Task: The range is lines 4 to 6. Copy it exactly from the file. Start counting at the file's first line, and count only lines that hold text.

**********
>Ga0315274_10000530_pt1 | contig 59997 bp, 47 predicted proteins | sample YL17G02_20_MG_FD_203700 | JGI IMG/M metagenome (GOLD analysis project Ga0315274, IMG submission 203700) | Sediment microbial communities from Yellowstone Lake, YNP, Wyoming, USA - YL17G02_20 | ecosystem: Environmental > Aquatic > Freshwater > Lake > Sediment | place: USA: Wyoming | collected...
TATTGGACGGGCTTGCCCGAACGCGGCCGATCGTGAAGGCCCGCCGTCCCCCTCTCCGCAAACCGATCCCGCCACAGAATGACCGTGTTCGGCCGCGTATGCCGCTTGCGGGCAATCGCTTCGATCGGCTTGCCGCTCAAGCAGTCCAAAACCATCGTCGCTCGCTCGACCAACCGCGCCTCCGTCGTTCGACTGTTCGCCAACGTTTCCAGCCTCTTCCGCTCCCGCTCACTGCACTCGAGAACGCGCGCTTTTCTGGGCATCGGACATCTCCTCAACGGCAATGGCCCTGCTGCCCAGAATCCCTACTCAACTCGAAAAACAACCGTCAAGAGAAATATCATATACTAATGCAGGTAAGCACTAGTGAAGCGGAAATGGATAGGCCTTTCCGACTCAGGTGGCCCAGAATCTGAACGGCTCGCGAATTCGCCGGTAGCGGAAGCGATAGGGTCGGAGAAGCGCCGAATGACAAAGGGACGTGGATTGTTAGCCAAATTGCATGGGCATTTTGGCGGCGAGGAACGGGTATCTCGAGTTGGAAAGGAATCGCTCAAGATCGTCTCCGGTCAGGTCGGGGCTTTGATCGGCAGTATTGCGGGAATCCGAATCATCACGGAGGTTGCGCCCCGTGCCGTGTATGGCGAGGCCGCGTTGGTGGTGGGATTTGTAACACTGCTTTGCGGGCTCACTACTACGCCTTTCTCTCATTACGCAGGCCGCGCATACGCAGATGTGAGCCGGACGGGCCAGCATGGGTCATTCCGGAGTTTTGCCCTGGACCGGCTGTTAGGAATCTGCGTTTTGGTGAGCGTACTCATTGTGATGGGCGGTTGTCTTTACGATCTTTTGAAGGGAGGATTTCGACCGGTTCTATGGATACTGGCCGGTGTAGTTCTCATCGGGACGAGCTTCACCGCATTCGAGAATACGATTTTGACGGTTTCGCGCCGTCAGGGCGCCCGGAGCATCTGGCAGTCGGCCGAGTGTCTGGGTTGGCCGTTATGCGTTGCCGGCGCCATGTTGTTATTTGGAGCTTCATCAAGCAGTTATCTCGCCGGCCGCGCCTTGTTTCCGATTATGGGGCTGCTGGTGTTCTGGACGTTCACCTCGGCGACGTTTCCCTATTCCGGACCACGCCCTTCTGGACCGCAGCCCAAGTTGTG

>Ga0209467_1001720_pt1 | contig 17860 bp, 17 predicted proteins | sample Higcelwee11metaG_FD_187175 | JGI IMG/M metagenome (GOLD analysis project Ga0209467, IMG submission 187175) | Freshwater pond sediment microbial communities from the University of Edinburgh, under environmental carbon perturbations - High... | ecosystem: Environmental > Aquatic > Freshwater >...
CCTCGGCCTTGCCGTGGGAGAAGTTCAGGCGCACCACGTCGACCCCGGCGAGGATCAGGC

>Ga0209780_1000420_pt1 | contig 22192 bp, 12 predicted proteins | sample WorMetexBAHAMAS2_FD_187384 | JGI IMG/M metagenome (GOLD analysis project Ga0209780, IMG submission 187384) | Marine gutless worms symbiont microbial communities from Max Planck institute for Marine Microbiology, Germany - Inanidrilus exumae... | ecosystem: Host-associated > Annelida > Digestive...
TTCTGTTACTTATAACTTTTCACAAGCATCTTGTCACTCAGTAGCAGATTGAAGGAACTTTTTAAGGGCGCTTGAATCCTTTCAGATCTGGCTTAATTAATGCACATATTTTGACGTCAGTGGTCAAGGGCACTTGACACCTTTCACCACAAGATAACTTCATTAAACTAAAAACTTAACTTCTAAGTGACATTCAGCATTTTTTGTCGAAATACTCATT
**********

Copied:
CCTCGGCCTTGCCGTGGGAGAAGTTCAGGCGCACCACGTCGACCCCGGCGAGGATCAGGC

>Ga0209780_1000420_pt1 | contig 22192 bp, 12 predicted proteins | sample WorMetexBAHAMAS2_FD_187384 | JGI IMG/M metagenome (GOLD analysis project Ga0209780, IMG submission 187384) | Marine gutless worms symbiont microbial communities from Max Planck institute for Marine Microbiology, Germany - Inanidrilus exumae... | ecosystem: Host-associated > Annelida > Digestive...
TTCTGTTACTTATAACTTTTCACAAGCATCTTGTCACTCAGTAGCAGATTGAAGGAACTTTTTAAGGGCGCTTGAATCCTTTCAGATCTGGCTTAATTAATGCACATATTTTGACGTCAGTGGTCAAGGGCACTTGACACCTTTCACCACAAGATAACTTCATTAAACTAAAAACTTAACTTCTAAGTGACATTCAGCATTTTTTGTCGAAATACTCATT